cross the restaurant industry, brands are saying goodbye to transactions and hello to customers. This shift impacts every department, but especially the marketing department. With the rapid adoption of technology, restaurant marketers now have a variety of powerful tools at their disposal to help attract and retain guests for life.
New access to customer lifetime value insights and marketing automation rooted in guest behavior are enabling restaurant marketers to tailor messaging to individual preferences, order history, location, and beyond. By acting on Marketing Intelligence, restaurant brands of all types are seeing more direct orders, higher visit frequency, and a boost in sentiment.
In order to keep up with the shifting landscape, team leaders must challenge the old ways of thinking, from loyalty strategies to mass marketing, and implement a more modern tech stack.
In this webinar, we sat down with Katie Bartlett, Director of Brand Management at Sonny’s BBQ, and Emily Hargreaves, Digital Strategy and Analytics at First Watch, to discuss how leading brands are disrupting the traditional channels and strategies of restaurant marketing with a data-first and automation-centric approach.
Click the play button below to watch the entire conversation from FWD, Wisely’s Spring Release Event, on demand.
Rethinking traditional restaurant marketing strategies
Long gone are the days when mass limited-time offers, annual marketing calendars, and set-it-and-forget-it field marketing tactics were enough to keep a restaurant brand competitive. The pandemic quickly proved that restaurant marketers have to be nimble and think outside the box in order to attract and retain customers.
“We have to constantly push ourselves to be more transparent and meet guests where they are,” said Bartlett. “We all saw with COVID that their needs were changing more rapidly than most of us could keep up with. It’s really important to meet them with technology and messaging that’s catered to them and personalized.”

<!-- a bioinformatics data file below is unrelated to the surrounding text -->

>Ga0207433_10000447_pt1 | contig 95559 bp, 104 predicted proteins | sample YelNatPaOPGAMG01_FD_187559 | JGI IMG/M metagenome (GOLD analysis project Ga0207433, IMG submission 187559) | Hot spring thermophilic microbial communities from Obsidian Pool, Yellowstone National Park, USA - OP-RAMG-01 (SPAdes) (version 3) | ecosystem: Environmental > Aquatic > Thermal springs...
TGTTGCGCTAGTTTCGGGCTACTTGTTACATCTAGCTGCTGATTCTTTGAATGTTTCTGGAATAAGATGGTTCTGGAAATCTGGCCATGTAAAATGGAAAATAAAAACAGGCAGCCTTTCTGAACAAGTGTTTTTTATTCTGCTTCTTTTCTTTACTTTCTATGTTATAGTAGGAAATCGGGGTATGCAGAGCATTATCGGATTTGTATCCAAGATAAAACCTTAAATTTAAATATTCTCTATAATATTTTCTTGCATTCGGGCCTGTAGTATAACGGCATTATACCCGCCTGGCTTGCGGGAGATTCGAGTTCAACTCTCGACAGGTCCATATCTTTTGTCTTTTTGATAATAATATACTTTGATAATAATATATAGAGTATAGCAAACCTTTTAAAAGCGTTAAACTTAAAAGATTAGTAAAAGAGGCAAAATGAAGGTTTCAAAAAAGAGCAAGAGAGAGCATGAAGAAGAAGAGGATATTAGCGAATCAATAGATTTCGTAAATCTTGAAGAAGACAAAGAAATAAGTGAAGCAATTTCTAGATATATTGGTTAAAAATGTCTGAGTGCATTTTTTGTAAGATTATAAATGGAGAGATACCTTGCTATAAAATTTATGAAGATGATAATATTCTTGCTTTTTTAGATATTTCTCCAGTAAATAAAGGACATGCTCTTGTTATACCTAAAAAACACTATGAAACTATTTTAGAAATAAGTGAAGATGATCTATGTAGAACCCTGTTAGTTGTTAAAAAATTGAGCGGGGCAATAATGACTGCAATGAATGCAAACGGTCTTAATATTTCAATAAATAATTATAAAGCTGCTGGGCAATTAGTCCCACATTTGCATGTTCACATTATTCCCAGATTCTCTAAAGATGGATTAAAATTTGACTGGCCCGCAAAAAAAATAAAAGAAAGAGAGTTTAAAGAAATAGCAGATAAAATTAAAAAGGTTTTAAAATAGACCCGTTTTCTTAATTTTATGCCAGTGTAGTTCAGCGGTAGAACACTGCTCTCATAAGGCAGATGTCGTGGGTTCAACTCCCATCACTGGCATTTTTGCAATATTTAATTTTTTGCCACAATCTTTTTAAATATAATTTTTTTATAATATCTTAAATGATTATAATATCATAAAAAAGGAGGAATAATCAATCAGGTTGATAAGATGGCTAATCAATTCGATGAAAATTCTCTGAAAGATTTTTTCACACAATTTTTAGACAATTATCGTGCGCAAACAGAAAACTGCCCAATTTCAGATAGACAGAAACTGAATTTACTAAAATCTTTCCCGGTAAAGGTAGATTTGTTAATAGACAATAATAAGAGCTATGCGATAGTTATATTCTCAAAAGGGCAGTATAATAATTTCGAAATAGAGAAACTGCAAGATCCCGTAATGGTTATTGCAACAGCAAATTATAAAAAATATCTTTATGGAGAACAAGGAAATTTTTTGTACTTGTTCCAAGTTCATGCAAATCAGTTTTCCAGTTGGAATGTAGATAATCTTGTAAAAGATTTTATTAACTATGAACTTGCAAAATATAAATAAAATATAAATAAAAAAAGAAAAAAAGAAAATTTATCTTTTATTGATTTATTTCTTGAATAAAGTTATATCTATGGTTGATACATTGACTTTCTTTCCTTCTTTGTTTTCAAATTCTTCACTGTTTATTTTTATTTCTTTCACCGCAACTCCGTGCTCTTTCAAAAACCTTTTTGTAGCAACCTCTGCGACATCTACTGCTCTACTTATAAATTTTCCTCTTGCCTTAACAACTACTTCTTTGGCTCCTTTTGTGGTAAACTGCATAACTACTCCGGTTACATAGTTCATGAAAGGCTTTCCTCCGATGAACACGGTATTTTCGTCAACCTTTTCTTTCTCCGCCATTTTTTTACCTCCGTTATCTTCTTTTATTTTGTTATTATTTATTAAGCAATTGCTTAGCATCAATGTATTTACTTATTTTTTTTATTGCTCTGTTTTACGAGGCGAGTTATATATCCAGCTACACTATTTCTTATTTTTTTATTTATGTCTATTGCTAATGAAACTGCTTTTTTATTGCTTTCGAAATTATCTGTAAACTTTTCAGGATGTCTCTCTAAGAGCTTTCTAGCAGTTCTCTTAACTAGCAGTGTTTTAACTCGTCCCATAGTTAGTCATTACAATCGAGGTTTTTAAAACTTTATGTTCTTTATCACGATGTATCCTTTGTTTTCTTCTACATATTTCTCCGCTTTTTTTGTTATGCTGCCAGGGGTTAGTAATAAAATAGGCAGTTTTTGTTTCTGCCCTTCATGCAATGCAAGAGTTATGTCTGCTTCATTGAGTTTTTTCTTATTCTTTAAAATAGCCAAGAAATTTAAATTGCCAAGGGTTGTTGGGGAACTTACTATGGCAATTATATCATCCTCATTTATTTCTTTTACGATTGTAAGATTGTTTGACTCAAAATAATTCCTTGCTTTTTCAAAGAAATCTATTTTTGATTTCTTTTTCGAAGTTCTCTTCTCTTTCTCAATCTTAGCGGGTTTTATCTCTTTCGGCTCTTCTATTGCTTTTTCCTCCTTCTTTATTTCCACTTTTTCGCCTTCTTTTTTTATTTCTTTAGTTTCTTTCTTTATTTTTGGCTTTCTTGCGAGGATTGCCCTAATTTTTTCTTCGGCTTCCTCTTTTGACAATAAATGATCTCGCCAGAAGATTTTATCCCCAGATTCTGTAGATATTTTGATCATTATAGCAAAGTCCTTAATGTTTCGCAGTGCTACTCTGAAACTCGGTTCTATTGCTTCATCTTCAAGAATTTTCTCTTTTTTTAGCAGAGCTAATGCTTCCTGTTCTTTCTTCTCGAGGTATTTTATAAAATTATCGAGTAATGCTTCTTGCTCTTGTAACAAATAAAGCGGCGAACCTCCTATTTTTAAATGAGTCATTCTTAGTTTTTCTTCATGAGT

With more customer touchpoints and tools to harness guest data than ever before, brands like Sonny’s BBQ have had to focus on ways that they’re uniquely positioned to help guests navigate their new normal—from safety concerns, to family meal solutions, to the monotony of being stuck at home—all while maintaining a consistent brand experience.
Hargreaves shared how First Watch had to throw out its traditional marketing playbook and embrace technology in order to better understand and cater to the needs of its customers.
“As a traditional restaurant marketer, you tend to focus on what you’ve always done, communicating what’s available, and then just kind of crossing your fingers and hoping for the best,” said Hargreaves. “Partners like Wisely and other digital platform partners like Olo, for instance, have really allowed us to remove ourselves slightly from just the four-wall emotional experience and think smartly about how can we use the numbers that people are actually driving into our restaurant to make smart decisions about where to invest and how to interact.”